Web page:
There’s some confusion as to whether or not expats can overstay their visas. After weeks of research, I still don’t know that actual answer (do the politicians even know?). One thing is certain: without a visa, US citoyens can stay in France (and in the Schengen Zone) up to 90 days within a 180 day period. The catch: US citoyens must have their passeport stamped at the start of the 90 days. Récemment, I visited the préfecture to beg for an extension on my visa. I decided not to take any chances with the 90/180 day business since I’m pregnant and I need to be in France once I hit 7.5 months (can’t fly after that). As I anxiously approached the counter, I thought my task was impossible. Mon chéri began by politely explaining that I’d like to extend my visa. After that, all hell went loose. That is, for the next 5 minutes or so, I babbled and babbled and babbled about why the nice lady at the counter should give me an extension. She tried to shut me up at one point (and Martin tried, too) but I kept going (I was nervous…). Eventually, she got a few words in: “it’s ok; relax.” To my surprise, she was willing to work with me when I mentioned the anticipated job contract, so, adding pregnancy and PACS, the French version of a civil union, were just bonuses. It’s possible that she found me amusing. Now, I laugh about the encounter. At least I can say that my first encounter at the préfecture was a pleasant one. I have forms to fill out and documents to conjure up before I can return the forms, but all-in-all my case is NOT hopeless! Yay!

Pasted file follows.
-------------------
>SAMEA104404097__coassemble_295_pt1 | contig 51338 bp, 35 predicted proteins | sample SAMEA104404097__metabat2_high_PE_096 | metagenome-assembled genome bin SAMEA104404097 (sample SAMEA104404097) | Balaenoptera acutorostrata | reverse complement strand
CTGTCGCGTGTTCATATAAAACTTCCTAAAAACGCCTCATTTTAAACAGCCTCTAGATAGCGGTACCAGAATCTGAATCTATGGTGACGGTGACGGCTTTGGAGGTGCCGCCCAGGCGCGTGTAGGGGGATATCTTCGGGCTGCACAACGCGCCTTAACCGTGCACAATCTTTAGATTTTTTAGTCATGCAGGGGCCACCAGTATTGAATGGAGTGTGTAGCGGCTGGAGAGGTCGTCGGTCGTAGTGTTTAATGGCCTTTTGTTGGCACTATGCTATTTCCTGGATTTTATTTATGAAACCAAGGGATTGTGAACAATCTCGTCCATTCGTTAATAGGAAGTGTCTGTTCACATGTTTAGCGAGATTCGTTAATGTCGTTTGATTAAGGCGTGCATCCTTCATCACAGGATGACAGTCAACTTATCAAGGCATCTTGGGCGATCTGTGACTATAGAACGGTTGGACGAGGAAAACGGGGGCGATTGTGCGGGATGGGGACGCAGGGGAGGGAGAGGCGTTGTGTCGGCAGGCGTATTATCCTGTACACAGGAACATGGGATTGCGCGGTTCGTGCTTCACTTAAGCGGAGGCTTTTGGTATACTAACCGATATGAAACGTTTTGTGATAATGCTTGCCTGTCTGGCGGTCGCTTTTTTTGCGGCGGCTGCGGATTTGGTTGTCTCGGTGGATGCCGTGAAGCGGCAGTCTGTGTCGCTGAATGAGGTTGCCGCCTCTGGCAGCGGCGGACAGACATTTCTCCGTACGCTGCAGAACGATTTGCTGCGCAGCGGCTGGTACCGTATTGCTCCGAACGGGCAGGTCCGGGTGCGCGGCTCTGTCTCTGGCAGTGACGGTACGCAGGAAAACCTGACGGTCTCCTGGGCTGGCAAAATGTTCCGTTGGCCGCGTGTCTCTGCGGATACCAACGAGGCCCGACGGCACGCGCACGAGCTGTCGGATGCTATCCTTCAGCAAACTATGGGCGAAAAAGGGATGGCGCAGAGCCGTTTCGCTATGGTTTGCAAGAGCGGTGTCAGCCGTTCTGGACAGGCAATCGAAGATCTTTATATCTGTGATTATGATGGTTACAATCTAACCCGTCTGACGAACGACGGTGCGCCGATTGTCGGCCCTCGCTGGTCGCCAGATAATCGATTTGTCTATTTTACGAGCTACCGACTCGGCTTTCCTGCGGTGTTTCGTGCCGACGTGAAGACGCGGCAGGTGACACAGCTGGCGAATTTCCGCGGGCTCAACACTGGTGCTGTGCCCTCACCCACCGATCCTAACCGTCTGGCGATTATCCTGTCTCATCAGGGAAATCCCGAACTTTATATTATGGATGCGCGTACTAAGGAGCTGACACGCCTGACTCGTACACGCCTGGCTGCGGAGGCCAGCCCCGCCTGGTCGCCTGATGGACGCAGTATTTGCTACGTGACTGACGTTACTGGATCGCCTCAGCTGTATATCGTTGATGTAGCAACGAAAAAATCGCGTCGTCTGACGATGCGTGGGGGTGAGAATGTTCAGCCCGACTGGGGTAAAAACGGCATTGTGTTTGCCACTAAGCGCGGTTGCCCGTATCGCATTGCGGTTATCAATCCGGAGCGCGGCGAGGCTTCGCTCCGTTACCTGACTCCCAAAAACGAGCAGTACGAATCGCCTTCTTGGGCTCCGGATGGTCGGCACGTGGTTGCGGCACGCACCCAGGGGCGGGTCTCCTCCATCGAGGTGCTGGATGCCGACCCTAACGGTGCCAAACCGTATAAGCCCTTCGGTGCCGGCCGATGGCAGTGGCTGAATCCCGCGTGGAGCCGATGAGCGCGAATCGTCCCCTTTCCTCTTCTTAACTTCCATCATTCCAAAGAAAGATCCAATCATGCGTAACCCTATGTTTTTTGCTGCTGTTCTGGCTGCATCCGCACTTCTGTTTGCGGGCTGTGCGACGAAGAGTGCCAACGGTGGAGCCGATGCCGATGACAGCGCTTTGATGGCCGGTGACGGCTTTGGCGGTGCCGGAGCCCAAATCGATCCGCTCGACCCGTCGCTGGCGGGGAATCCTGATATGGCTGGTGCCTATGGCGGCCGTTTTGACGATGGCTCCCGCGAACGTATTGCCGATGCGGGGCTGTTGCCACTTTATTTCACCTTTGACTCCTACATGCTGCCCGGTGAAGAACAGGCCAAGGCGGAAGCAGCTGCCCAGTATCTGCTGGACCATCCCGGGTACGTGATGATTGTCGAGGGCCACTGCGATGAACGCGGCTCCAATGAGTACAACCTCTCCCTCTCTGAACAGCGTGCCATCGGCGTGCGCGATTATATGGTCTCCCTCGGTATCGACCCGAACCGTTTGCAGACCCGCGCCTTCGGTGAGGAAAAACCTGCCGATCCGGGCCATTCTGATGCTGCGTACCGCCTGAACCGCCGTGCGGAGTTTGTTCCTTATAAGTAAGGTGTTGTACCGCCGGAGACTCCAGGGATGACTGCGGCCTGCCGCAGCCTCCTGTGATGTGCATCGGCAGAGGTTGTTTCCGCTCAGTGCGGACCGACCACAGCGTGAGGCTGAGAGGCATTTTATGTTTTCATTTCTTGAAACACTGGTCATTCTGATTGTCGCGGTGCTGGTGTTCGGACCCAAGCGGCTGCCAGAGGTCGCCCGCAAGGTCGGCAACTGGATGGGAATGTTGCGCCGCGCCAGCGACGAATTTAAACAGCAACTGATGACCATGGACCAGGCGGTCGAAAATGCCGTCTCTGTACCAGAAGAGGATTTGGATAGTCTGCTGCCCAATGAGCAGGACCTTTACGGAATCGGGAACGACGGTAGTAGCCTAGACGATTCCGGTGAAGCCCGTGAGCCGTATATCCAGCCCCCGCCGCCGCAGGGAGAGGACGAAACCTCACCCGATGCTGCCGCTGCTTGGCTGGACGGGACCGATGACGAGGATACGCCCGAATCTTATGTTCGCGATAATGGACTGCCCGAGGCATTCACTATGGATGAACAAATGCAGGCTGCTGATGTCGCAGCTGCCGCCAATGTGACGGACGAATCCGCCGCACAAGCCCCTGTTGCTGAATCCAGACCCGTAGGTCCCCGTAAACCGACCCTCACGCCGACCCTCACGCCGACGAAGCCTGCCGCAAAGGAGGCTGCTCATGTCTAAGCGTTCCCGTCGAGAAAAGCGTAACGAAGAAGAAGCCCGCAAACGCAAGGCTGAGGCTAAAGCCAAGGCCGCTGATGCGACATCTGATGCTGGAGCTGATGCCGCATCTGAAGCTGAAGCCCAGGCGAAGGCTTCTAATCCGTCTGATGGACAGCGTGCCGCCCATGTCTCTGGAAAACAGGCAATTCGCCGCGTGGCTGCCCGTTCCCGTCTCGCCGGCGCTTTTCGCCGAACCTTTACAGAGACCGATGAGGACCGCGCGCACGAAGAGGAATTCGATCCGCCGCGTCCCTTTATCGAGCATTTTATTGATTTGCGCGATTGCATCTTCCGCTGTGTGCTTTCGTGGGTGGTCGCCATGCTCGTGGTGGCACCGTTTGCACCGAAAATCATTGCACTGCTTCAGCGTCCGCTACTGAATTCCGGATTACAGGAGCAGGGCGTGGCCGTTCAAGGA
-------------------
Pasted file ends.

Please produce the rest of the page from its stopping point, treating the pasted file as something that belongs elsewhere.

A few days ago, I received a letter in my inbox regarding my application to renew TAPIF. It wasn’t exactly news that I wanted to hear, but what can one expect when every assistant d’anglais who wants to do the program a second year in a row fills out the same form? There’s nothing on the form to set us apart from one another, nothing to show our accomplishments and diplomas. So, how does the CIEP choose? I’ll be the first to tell you that “knowing people” has very little to do with it as the directeurs of my schools put in a good word for me. Also, submitting your application several weeks before the deadline makes no difference, either, though, it’s better to submit early than after the deadline. Perhaps, I wouldn’t feel as disheartened if my conseilleur pédagogique hadn’t made it sound like I was sure to be immediately accepted. Rule of thumb: never trust someone who’s retiring at the end of the year. At least I haven’t been completely let down: I’ve been placed on a waiting list. I suppose this news means that I should use my degree for something better than 12 working hours a week. But, as I reflect on what I should do after Pitchoune is born, I’m left feeling torn. I enjoyed the steady paycheck that came with teaching (and I enjoy teaching) during the school day; however, it might be more practical if I teach a few after school programs. In this case, we would always have a secured ‘baby-sitter’ for Pitchoune and it would enable me to have a longer adjustment period if I don’t start working until La Toussaint (Fall break). After all, a newborn is quite an adjustment. Due to this fact, I’m not looking into full time work until the baby turns 1; however, I’m keeping my options open. In any case, I have a lot to consider as I send out my CV to formulate a Plan C. Any ideas/advice are welcome! So, while the job issue is up in the air for the moment, my rights to stay in France are much more secured. At least least there’s something positive to look forward to. ♦